The character might reflect on the forthcoming Brexit negotiations, the product of a pompous, hollow and mostly irrelevant ideology well past its prime in times of viral health crisis

Empty and vainglorious indeed…

While economic commitments, unrealistic in the circumstances, cannot be laid at the doorstep of the Conservative government, the same cannot be said of the presumptuous post-Brexit negotiating positions put forward a few weeks ago, which will turn out to be no less dire for Tory credibility

Successive UK governments have repeatedly underestimated the relative importance of the UK’s departure from the Union: paramount for a divided British people, the decision to leave has early on been cast as an incontrovertible fact by Brussels, another unfortunate occurrence marking the Union’s history

Damage control has been the order of the day for the European negotiators since 2016 and would have remained the ground rule, if the virus attack had not led to a fundamental reversal in priorities

Of course, the time limit set unilaterally by the Johnson government to year-end 2020 has been greeted with dismay – unfeasible in the best of times when the expert opinions on both sides of the Channel project a multi-year process, the limit will be first to go out the window

While obviously impractical following cancelations of the March meetings between both teams, the reversal of Mr. Johnson cannot expect a friendly hearing after much bragging from his government, mostly for domestic supporters of course but still borderline insulting for the EU negotiators

Backpedaling will not do and Europe can be expected to put paid to time-limit posturing altogether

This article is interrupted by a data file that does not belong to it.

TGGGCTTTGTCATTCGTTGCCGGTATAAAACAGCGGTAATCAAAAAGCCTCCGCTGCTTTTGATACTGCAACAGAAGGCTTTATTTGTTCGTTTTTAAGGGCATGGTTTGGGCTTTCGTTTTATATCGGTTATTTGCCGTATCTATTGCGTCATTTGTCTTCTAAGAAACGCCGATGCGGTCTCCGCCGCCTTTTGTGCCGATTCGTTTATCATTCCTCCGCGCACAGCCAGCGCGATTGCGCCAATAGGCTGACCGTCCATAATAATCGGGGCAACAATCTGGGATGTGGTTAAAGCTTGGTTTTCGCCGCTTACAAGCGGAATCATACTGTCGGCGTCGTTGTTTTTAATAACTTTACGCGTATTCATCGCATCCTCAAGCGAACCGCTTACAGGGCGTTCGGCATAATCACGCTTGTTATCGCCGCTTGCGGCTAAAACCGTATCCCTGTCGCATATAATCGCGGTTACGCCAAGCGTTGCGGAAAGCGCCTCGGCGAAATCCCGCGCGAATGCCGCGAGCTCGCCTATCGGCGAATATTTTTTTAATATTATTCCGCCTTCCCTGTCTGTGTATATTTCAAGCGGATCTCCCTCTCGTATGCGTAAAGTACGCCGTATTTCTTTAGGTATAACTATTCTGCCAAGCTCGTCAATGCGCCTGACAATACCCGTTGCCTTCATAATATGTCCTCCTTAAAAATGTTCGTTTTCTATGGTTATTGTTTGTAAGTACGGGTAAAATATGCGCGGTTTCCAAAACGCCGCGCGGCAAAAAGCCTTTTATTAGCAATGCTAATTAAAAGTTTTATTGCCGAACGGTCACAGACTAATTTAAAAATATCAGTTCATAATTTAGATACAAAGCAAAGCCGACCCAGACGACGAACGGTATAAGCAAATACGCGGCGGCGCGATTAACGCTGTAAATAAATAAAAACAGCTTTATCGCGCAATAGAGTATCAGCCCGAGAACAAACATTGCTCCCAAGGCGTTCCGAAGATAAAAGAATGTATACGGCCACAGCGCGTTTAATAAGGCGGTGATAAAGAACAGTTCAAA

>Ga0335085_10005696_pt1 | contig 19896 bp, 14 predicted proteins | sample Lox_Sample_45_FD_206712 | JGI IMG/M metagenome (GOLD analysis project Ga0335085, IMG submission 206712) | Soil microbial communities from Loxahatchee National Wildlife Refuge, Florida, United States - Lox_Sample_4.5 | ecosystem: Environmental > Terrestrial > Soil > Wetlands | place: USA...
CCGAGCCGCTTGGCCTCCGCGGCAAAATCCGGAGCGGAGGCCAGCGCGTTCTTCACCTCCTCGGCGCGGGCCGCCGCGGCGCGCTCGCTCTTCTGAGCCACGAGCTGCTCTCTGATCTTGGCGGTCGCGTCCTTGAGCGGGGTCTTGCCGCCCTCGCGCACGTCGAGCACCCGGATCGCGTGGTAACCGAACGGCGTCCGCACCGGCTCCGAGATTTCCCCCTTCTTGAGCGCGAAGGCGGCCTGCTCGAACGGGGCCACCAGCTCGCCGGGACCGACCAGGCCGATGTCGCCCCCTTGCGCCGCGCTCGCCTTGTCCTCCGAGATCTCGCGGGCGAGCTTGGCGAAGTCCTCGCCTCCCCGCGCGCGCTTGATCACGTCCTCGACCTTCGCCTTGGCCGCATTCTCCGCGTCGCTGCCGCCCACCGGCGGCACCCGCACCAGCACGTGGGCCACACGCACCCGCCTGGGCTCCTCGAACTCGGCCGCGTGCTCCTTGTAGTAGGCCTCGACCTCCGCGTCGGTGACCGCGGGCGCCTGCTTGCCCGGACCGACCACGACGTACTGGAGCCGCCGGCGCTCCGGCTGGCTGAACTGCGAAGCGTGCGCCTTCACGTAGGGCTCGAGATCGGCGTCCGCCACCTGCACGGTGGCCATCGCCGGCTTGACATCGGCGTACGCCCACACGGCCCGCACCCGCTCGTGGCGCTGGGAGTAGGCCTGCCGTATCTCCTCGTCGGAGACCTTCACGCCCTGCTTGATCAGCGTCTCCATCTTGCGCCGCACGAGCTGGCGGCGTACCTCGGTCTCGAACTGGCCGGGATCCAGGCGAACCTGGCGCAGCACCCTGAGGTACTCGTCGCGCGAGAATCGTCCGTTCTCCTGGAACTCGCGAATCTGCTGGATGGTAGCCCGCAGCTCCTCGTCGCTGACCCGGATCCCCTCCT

And this is just the premise of a negotiation

Failure has been laid down early on as a possibility, in part as a negotiation ploy but also because the cost of a “no-deal” was perceived as low

After all, as the argument goes, the December withdrawal treaty averts a hard Irish border and covers sensitive immigration issues of EU and UK citizens

This may well have been true in macro-economic terms, ignoring wistfully vulnerable sectors such as agriculture (lambs exported to France) and fisheries (selling most of their catch on the European continent) and the complexity of industrial supply chains (automotive and aerospace, among others)

To soldier on, as the most committed ideologues are likely to do, one must assume the viral assault will fade, supply chains will be restored, trust and common interest unblemished

And the future of the United Kingdom, welcomed in the major league of world economies and booted by a generous trade deal with the United States, will shine bright

Maybe…

Governments are entitled to their share of dreams but, confronted by political reality, a slice of Mowbray pork pie might come in handy